Migrating large, complex, multi-tiered applications to Kubernetes can be a challenging task. In the talk, we share the experience of migrating our service-based, unified monitoring solution, NetEye 4 (https://www.wuerth-phoenix.com/en/solutions/it-system-management/unified-monitoring/), to a more modern micro-service oriented solution like Kubernetes, with the ultimate goal of providing a monitoring solution as a Service for large and multi-tenant infrastructures
Currently, NetEye 4 is built on top of the Red Hat cluster technology, which provides a set of features to implement resilient applications. With this technology, each tier of NetEye 4 is indeed high-available and distributed across multiple physical servers.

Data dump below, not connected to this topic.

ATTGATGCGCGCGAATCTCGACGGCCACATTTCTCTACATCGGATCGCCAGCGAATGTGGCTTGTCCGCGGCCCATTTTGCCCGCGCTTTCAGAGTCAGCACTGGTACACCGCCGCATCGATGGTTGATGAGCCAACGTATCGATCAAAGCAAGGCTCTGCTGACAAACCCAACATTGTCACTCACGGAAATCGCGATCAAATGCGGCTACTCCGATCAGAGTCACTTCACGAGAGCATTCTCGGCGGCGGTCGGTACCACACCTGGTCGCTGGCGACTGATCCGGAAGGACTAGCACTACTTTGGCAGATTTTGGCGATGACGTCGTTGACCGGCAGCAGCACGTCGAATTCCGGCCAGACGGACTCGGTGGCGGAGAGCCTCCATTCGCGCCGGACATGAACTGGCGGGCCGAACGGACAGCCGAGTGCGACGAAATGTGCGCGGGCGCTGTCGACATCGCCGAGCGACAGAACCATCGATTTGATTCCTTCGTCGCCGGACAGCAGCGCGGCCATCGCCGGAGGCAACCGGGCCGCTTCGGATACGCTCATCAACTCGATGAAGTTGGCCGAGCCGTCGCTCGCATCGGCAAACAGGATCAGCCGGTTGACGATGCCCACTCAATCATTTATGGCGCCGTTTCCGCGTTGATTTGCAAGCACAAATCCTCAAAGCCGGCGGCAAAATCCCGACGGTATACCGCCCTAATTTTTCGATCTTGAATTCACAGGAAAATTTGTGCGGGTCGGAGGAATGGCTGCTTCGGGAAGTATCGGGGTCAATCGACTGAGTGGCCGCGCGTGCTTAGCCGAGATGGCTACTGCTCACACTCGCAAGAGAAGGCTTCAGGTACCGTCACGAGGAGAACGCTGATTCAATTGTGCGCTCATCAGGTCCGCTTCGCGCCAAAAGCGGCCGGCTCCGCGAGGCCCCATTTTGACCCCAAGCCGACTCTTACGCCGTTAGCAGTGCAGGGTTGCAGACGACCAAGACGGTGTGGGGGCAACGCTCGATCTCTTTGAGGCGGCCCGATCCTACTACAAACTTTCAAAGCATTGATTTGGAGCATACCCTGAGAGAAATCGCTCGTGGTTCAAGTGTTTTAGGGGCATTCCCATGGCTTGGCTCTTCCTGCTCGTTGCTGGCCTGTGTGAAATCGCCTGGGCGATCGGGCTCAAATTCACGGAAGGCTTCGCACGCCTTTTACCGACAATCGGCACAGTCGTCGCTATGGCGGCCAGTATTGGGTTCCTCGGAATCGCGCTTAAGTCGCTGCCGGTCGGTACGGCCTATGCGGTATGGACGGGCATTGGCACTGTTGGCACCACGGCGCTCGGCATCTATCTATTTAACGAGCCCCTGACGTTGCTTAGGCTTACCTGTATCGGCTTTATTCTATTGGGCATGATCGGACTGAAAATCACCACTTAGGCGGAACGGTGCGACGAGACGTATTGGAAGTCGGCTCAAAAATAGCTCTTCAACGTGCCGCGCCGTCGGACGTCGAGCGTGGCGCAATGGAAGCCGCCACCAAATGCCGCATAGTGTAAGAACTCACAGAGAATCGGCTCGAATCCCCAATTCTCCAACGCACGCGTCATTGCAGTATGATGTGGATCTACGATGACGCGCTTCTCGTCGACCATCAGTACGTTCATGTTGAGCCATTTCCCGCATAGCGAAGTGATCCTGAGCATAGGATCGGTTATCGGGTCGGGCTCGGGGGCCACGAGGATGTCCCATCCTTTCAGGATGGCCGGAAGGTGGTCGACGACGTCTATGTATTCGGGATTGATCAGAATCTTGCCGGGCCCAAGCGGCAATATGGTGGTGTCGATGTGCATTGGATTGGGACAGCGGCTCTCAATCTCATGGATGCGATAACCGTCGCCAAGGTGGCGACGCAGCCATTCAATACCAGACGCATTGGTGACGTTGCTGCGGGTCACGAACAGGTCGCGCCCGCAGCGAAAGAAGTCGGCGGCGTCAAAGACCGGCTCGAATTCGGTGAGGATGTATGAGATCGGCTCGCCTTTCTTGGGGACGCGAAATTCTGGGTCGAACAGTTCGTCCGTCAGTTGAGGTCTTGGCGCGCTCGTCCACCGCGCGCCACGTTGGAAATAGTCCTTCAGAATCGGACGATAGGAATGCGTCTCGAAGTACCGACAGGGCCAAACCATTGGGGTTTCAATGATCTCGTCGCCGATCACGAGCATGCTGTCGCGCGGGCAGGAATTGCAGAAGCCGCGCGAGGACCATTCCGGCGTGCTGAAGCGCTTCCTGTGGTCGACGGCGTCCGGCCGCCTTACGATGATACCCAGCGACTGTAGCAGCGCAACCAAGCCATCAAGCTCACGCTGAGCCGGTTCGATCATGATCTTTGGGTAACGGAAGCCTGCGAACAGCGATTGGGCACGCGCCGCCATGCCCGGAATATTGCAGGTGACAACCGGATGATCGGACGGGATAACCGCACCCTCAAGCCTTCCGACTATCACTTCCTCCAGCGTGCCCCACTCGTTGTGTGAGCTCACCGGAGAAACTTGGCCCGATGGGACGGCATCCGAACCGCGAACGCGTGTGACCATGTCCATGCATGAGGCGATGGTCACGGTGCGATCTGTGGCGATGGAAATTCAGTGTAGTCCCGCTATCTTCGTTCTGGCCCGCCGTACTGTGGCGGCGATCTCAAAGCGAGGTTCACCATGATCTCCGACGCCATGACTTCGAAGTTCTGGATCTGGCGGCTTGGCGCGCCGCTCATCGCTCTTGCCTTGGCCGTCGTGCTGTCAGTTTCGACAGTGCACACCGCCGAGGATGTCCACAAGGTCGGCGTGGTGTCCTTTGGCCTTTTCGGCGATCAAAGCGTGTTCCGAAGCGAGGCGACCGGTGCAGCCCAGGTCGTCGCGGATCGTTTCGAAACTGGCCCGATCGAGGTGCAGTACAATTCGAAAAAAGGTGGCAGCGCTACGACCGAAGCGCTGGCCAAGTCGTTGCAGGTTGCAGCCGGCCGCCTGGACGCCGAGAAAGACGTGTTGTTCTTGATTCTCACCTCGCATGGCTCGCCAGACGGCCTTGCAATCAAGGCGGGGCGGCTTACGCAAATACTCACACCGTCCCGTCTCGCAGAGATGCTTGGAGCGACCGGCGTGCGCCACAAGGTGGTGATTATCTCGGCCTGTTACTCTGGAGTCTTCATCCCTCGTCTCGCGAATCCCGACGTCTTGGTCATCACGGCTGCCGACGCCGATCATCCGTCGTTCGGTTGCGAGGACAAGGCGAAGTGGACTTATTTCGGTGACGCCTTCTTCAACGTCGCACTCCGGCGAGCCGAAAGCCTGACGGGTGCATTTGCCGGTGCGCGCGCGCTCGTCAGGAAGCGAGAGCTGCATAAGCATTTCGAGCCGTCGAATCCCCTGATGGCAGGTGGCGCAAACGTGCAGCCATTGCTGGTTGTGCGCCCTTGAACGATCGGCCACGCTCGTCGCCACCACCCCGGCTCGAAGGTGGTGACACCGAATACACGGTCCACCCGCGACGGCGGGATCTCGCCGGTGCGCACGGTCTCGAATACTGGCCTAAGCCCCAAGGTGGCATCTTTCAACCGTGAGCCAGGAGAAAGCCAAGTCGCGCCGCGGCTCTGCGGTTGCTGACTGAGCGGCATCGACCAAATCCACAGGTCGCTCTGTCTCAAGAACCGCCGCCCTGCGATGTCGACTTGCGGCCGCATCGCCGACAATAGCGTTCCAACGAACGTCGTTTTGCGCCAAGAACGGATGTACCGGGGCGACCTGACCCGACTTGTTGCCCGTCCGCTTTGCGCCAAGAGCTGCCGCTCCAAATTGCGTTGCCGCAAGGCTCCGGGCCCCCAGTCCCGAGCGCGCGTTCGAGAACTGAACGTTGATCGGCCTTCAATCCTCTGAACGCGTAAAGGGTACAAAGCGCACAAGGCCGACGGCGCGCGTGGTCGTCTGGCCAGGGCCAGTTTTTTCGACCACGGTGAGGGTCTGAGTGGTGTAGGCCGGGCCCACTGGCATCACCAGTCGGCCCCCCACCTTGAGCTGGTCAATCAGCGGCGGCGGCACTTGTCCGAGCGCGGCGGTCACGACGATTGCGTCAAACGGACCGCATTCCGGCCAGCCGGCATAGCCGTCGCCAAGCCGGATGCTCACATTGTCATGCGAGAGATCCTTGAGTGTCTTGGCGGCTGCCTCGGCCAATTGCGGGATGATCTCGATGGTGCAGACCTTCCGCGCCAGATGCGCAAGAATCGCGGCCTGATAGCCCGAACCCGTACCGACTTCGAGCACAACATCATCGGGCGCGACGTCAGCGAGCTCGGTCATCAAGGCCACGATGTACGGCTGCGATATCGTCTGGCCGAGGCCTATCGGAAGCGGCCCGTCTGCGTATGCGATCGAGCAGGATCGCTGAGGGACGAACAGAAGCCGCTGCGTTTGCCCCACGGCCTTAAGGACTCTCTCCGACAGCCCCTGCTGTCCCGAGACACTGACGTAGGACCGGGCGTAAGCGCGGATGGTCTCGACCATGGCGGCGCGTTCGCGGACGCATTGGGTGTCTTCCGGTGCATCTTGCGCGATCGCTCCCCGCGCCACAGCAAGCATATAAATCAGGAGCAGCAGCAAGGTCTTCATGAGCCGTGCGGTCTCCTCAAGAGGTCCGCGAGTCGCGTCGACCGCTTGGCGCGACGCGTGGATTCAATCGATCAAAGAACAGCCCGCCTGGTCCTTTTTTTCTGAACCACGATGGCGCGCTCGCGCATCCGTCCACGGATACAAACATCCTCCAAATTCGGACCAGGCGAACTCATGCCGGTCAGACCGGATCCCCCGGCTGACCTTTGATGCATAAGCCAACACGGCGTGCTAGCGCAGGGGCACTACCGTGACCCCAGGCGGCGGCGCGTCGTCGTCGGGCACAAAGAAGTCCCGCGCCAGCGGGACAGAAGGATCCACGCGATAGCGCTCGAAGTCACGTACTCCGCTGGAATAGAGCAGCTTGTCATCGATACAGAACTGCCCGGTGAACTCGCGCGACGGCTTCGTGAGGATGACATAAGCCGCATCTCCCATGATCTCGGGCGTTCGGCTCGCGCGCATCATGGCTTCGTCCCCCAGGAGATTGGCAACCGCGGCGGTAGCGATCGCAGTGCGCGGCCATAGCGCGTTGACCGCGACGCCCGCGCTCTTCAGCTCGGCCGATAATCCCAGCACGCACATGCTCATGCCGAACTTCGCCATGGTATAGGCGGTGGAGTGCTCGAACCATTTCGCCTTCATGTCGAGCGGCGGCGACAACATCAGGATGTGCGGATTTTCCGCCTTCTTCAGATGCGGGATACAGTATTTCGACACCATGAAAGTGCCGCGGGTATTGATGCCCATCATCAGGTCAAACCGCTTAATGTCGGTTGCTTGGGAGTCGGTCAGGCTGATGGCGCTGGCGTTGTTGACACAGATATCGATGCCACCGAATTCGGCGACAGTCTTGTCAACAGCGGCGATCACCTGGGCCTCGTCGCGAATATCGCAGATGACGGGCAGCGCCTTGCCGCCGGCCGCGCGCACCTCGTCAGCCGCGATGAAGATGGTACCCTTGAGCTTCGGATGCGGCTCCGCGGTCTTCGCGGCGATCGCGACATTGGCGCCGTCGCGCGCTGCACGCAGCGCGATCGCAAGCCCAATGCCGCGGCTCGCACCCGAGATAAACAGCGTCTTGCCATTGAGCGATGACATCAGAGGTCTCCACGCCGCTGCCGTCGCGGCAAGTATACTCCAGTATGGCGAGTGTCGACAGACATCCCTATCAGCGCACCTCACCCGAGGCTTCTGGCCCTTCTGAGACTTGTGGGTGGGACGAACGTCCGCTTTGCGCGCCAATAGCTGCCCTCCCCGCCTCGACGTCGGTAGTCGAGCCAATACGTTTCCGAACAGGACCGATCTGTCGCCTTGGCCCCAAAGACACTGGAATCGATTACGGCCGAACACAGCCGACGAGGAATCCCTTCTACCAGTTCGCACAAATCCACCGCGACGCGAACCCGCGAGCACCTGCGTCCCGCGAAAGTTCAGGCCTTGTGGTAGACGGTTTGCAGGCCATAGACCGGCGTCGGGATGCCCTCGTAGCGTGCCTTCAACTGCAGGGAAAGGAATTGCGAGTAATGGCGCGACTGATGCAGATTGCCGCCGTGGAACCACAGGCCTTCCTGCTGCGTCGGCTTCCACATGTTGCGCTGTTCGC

However, the burden to obtain a high-available, highly performing and scalable solution is high: it requires custom implementations to leverage the full set of functionalities offered by the infrastructure, which is not always available out-of-the-box.
Can Kubernetes be the possible solution to these problems? Which complexity is hidden under the hood of Kubernetes? Is Kubernetes complexity justified to fulfill our vision of offering unified monitoring as a Service and optimizing scalability in large environments? To answer these questions, we decide to use a product-testing method to explore potential solutions.